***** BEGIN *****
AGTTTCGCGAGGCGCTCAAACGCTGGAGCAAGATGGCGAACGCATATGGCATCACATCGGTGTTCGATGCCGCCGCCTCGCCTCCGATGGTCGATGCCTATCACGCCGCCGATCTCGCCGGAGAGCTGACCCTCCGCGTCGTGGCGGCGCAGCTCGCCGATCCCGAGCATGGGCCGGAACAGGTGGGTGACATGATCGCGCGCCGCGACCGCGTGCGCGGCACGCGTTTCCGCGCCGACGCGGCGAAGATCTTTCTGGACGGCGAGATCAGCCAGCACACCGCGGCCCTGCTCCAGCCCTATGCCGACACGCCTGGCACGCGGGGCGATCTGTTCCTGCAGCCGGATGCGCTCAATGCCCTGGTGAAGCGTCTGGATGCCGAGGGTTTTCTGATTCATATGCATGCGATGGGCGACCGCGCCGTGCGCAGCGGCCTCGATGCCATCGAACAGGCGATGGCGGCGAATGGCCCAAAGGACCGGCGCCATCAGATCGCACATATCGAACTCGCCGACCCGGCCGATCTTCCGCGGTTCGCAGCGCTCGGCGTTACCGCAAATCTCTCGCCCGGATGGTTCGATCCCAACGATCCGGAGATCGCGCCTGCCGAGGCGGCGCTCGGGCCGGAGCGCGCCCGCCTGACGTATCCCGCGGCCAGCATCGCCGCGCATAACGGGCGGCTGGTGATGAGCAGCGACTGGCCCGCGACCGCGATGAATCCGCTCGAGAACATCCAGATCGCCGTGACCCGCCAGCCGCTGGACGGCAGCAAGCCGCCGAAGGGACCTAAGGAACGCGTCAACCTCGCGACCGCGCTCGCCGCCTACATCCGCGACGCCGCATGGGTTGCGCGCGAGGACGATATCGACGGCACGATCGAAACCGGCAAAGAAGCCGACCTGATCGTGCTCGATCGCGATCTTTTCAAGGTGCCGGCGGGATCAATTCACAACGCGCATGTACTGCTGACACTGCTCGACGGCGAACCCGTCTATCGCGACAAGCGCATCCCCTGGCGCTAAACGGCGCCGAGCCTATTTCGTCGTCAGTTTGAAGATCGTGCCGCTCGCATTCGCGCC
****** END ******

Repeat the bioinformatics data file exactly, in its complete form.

AGTTTCGCGAGGCGCTCAAACGCTGGAGCAAGATGGCGAACGCATATGGCATCACATCGGTGTTCGATGCCGCCGCCTCGCCTCCGATGGTCGATGCCTATCACGCCGCCGATCTCGCCGGAGAGCTGACCCTCCGCGTCGTGGCGGCGCAGCTCGCCGATCCCGAGCATGGGCCGGAACAGGTGGGTGACATGATCGCGCGCCGCGACCGCGTGCGCGGCACGCGTTTCCGCGCCGACGCGGCGAAGATCTTTCTGGACGGCGAGATCAGCCAGCACACCGCGGCCCTGCTCCAGCCCTATGCCGACACGCCTGGCACGCGGGGCGATCTGTTCCTGCAGCCGGATGCGCTCAATGCCCTGGTGAAGCGTCTGGATGCCGAGGGTTTTCTGATTCATATGCATGCGATGGGCGACCGCGCCGTGCGCAGCGGCCTCGATGCCATCGAACAGGCGATGGCGGCGAATGGCCCAAAGGACCGGCGCCATCAGATCGCACATATCGAACTCGCCGACCCGGCCGATCTTCCGCGGTTCGCAGCGCTCGGCGTTACCGCAAATCTCTCGCCCGGATGGTTCGATCCCAACGATCCGGAGATCGCGCCTGCCGAGGCGGCGCTCGGGCCGGAGCGCGCCCGCCTGACGTATCCCGCGGCCAGCATCGCCGCGCATAACGGGCGGCTGGTGATGAGCAGCGACTGGCCCGCGACCGCGATGAATCCGCTCGAGAACATCCAGATCGCCGTGACCCGCCAGCCGCTGGACGGCAGCAAGCCGCCGAAGGGACCTAAGGAACGCGTCAACCTCGCGACCGCGCTCGCCGCCTACATCCGCGACGCCGCATGGGTTGCGCGCGAGGACGATATCGACGGCACGATCGAAACCGGCAAAGAAGCCGACCTGATCGTGCTCGATCGCGATCTTTTCAAGGTGCCGGCGGGATCAATTCACAACGCGCATGTACTGCTGACACTGCTCGACGGCGAACCCGTCTATCGCGACAAGCGCATCCCCTGGCGCTAAACGGCGCCGAGCCTATTTCGTCGTCAGTTTGAAGATCGTGCCGCTCGCATTCGCGCC